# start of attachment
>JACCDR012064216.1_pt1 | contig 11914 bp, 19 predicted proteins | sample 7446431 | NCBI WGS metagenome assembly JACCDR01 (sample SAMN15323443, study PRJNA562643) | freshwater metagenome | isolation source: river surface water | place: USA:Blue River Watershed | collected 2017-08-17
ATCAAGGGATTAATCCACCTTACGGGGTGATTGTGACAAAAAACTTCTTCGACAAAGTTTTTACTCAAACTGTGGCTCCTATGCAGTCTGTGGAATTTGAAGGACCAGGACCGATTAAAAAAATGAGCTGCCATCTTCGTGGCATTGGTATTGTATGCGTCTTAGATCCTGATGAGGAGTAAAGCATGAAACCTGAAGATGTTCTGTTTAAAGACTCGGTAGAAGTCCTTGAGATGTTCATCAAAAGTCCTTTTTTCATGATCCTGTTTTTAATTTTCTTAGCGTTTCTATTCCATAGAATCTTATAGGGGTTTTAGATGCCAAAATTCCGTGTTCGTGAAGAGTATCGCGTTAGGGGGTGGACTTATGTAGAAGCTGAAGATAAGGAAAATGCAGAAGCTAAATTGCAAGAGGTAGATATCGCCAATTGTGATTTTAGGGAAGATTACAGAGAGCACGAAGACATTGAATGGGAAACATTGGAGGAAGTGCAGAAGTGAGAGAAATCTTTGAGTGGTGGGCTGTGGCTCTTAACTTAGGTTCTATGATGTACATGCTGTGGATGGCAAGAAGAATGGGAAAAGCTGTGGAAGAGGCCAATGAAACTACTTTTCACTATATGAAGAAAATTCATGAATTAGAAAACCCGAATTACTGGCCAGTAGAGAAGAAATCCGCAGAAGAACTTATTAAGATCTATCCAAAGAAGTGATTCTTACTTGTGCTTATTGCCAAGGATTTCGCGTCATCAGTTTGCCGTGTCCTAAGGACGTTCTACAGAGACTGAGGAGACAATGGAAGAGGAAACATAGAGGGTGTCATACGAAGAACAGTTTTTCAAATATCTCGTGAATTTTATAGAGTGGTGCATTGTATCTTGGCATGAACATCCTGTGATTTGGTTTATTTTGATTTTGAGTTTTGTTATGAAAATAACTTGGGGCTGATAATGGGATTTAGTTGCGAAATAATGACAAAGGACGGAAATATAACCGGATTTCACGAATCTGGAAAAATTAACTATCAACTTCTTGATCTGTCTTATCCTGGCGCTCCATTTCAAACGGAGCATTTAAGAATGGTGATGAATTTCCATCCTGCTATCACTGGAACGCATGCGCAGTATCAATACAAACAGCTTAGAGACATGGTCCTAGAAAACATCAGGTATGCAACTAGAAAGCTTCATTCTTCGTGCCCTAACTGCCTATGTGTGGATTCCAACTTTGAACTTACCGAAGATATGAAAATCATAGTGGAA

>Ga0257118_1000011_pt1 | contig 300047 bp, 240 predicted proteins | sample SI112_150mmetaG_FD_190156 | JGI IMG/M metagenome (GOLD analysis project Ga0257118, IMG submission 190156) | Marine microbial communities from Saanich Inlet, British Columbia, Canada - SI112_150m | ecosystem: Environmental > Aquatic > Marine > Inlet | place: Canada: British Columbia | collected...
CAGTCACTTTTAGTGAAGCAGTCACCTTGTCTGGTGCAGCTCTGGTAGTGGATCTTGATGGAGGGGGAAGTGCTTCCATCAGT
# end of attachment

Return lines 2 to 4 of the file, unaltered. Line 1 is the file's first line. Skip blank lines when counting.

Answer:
ATCAAGGGATTAATCCACCTTACGGGGTGATTGTGACAAAAAACTTCTTCGACAAAGTTTTTACTCAAACTGTGGCTCCTATGCAGTCTGTGGAATTTGAAGGACCAGGACCGATTAAAAAAATGAGCTGCCATCTTCGTGGCATTGGTATTGTATGCGTCTTAGATCCTGATGAGGAGTAAAGCATGAAACCTGAAGATGTTCTGTTTAAAGACTCGGTAGAAGTCCTTGAGATGTTCATCAAAAGTCCTTTTTTCATGATCCTGTTTTTAATTTTCTTAGCGTTTCTATTCCATAGAATCTTATAGGGGTTTTAGATGCCAAAATTCCGTGTTCGTGAAGAGTATCGCGTTAGGGGGTGGACTTATGTAGAAGCTGAAGATAAGGAAAATGCAGAAGCTAAATTGCAAGAGGTAGATATCGCCAATTGTGATTTTAGGGAAGATTACAGAGAGCACGAAGACATTGAATGGGAAACATTGGAGGAAGTGCAGAAGTGAGAGAAATCTTTGAGTGGTGGGCTGTGGCTCTTAACTTAGGTTCTATGATGTACATGCTGTGGATGGCAAGAAGAATGGGAAAAGCTGTGGAAGAGGCCAATGAAACTACTTTTCACTATATGAAGAAAATTCATGAATTAGAAAACCCGAATTACTGGCCAGTAGAGAAGAAATCCGCAGAAGAACTTATTAAGATCTATCCAAAGAAGTGATTCTTACTTGTGCTTATTGCCAAGGATTTCGCGTCATCAGTTTGCCGTGTCCTAAGGACGTTCTACAGAGACTGAGGAGACAATGGAAGAGGAAACATAGAGGGTGTCATACGAAGAACAGTTTTTCAAATATCTCGTGAATTTTATAGAGTGGTGCATTGTATCTTGGCATGAACATCCTGTGATTTGGTTTATTTTGATTTTGAGTTTTGTTATGAAAATAACTTGGGGCTGATAATGGGATTTAGTTGCGAAATAATGACAAAGGACGGAAATATAACCGGATTTCACGAATCTGGAAAAATTAACTATCAACTTCTTGATCTGTCTTATCCTGGCGCTCCATTTCAAACGGAGCATTTAAGAATGGTGATGAATTTCCATCCTGCTATCACTGGAACGCATGCGCAGTATCAATACAAACAGCTTAGAGACATGGTCCTAGAAAACATCAGGTATGCAACTAGAAAGCTTCATTCTTCGTGCCCTAACTGCCTATGTGTGGATTCCAACTTTGAACTTACCGAAGATATGAAAATCATAGTGGAA

>Ga0257118_1000011_pt1 | contig 300047 bp, 240 predicted proteins | sample SI112_150mmetaG_FD_190156 | JGI IMG/M metagenome (GOLD analysis project Ga0257118, IMG submission 190156) | Marine microbial communities from Saanich Inlet, British Columbia, Canada - SI112_150m | ecosystem: Environmental > Aquatic > Marine > Inlet | place: Canada: British Columbia | collected...
CAGTCACTTTTAGTGAAGCAGTCACCTTGTCTGGTGCAGCTCTGGTAGTGGATCTTGATGGAGGGGGAAGTGCTTCCATCAGT